I only have brief glimpses into the current public education. I know teachers and professors at a school of education. One thing I’ve noticed is modern textbooks are too big. I think we’re trying to cram too much information into young minds. Also, we’re demanding more and more from teachers and I think that’s wrong.
Another insight into modern education is from watching Jeopardy. I’m always surprised when young contestants know pop culture from my generation, or when contestants of my generation know stuff about current pop culture.
I’m not sure what we should require people to know. Why is awareness of my generation relevant to modern generations?
My sleep is all over the place. I have to recharge my batteries at least twice a day with naps. And naps are amazing. They remove all the mental fog.
Ah Jim, you sell yourself short in so many ways. You are a modern-day polymath (something that is mostly unheard of today). I have young friends (extended and non-blooded family friends) who read current and older Sci-Fi, and who are gladly bringing their younkers into the Star Wars world. Some of them are even willing to read older historical works (well, as long as it is entertaining).
I do believe that there are gaps in today’s “official” education that miss too much about our history and culture, and those gaps sometimes have shown that not everything we know is true (fnords, anyone?). Some have then learned to parse the obvious world around them through military service and through other options (extreme sports, for one).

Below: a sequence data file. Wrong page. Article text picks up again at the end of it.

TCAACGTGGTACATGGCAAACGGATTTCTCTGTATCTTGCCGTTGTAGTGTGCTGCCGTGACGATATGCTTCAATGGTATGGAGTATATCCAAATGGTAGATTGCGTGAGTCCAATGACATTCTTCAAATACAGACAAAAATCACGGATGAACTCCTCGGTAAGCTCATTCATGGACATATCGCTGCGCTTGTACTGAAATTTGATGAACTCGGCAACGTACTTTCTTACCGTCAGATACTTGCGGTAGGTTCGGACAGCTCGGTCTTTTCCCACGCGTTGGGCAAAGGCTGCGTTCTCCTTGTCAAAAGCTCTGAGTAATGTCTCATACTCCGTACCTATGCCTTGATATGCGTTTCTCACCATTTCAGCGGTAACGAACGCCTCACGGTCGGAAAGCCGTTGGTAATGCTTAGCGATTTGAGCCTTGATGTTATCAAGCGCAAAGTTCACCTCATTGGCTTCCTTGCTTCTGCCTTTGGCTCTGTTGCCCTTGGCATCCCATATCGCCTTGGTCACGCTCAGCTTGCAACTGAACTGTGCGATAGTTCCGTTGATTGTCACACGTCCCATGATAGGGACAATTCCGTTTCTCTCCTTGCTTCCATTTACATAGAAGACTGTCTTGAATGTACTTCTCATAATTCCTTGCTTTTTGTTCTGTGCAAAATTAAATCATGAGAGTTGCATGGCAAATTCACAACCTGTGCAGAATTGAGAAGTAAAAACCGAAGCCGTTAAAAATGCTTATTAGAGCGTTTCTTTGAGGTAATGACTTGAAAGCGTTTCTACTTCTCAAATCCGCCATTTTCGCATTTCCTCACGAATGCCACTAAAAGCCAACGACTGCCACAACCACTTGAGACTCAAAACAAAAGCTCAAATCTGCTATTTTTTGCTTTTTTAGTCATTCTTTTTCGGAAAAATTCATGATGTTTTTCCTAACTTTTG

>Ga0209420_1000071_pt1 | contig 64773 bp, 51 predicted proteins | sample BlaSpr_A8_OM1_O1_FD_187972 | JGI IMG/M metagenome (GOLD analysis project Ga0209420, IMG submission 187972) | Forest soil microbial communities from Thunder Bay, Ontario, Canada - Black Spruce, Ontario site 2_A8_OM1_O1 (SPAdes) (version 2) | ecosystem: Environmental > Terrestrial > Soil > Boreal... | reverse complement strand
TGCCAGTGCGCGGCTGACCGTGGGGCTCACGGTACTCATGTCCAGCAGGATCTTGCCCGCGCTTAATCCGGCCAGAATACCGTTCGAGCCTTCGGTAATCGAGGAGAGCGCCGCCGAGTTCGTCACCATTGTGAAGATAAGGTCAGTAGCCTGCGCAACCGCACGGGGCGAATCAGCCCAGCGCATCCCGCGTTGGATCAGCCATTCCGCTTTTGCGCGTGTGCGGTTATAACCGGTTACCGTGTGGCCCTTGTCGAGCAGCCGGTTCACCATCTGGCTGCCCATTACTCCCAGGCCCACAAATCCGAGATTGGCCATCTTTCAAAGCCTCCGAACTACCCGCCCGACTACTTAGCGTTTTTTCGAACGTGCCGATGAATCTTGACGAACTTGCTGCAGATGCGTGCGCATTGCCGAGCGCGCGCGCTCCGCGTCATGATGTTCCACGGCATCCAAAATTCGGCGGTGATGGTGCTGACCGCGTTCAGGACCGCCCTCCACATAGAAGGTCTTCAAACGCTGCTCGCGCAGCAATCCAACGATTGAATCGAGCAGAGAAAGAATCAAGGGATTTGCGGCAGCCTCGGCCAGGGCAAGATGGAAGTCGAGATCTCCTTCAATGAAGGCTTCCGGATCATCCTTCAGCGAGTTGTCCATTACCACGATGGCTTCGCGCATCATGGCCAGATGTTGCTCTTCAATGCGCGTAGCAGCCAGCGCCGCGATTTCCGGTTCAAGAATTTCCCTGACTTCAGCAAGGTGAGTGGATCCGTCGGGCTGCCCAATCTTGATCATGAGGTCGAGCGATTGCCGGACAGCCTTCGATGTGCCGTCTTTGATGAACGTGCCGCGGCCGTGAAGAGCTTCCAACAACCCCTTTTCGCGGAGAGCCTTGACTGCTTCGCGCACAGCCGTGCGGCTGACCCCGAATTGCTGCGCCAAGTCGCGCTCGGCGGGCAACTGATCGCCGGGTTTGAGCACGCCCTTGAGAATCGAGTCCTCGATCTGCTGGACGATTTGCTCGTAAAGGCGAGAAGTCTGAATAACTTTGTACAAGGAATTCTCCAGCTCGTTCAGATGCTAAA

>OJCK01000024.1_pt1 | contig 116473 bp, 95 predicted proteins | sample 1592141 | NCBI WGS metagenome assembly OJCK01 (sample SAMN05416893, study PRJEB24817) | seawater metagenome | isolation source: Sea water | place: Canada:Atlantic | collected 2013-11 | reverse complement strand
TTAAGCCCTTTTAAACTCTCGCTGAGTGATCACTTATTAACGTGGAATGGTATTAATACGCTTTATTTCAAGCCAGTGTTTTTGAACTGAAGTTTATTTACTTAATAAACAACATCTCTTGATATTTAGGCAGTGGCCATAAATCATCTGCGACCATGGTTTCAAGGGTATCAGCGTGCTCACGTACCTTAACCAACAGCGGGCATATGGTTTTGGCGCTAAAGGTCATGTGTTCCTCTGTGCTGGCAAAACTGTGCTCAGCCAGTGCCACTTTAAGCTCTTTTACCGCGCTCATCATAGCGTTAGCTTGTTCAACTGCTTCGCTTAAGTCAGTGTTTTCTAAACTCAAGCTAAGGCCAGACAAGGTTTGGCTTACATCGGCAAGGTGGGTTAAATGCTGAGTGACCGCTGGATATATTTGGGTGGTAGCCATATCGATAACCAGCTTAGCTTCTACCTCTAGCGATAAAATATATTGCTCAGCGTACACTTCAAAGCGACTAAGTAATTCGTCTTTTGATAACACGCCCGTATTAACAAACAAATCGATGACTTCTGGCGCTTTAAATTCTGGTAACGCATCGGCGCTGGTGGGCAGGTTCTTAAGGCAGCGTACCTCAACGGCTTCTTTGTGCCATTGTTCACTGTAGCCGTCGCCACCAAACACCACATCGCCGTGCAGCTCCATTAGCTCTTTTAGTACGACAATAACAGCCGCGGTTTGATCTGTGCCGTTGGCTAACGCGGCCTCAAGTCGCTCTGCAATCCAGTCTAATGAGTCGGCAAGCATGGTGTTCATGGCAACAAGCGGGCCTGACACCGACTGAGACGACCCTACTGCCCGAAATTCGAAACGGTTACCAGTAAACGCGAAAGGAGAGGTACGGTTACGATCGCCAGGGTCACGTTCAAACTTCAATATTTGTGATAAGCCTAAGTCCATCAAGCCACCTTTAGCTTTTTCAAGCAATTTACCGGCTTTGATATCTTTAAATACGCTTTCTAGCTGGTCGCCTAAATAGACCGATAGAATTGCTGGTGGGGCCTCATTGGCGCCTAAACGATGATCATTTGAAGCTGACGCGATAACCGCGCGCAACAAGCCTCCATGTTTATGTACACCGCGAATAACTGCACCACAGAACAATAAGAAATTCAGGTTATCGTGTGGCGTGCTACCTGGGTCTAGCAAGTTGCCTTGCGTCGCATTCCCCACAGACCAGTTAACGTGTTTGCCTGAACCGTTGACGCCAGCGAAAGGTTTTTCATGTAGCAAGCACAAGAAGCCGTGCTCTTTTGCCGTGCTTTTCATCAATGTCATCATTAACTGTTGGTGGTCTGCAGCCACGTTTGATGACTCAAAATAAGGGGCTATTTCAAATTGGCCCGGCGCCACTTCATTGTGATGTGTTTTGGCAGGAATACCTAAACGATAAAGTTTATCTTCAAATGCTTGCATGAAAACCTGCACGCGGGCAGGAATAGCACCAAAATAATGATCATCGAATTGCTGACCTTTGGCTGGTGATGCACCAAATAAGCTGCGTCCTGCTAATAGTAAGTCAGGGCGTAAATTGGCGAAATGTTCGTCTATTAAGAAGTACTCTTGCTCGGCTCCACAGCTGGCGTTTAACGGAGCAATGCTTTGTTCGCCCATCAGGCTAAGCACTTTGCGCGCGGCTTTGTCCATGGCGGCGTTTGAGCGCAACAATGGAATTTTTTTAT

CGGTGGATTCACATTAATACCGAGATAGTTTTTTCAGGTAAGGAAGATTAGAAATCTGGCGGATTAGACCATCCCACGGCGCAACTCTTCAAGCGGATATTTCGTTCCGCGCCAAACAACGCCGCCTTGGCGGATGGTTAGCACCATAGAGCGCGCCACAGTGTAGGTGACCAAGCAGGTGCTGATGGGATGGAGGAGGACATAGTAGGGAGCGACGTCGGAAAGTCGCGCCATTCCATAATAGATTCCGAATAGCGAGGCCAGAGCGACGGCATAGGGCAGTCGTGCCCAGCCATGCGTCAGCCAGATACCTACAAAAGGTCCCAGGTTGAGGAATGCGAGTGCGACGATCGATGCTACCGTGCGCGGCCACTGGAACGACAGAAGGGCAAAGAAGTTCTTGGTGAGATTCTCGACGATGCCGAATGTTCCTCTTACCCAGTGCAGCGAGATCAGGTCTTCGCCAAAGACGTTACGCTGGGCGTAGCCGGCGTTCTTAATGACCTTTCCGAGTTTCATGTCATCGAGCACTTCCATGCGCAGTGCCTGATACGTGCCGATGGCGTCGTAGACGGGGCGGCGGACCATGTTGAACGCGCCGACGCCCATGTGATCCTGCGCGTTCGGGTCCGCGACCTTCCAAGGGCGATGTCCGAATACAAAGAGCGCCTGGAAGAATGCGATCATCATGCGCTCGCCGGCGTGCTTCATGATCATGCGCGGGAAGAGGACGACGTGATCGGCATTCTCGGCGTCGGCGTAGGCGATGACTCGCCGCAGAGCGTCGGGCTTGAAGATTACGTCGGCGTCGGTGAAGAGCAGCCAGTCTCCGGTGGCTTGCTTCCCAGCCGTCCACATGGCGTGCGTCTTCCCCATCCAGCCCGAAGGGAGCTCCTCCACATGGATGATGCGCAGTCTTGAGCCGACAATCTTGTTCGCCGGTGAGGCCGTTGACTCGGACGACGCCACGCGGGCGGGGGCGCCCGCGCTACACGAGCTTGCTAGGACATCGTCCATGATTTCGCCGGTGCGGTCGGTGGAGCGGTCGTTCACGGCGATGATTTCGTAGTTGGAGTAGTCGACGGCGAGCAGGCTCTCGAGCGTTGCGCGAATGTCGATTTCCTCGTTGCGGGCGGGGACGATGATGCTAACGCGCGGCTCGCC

These are fine folks, but they do not have the same world views that their parents did and do. I don’t worry about what they can and will do; I worry about what is left for them to be able to do.
History is not bunk, no matter what Henry Ford said (or didn’t say). Getting one’s history from a single source is of course the most dangerous thing one can do, other than ignoring history all together. American families (at least in the modern parts of America) no longer have the same impact on subsequent generations. The greater cultural forces are driven from without the family structures that were the backbone of our early history. That and Westward Expansion, of course.
Islands of history, discussion, opinion and ideological contention that exist in a positive atmosphere are some of the most important and meaningful sources of information and enlightenment that exist.
Your house is one of them.
Now if only you could get a good publicist, some TweetMeisters and some hot writers to join in…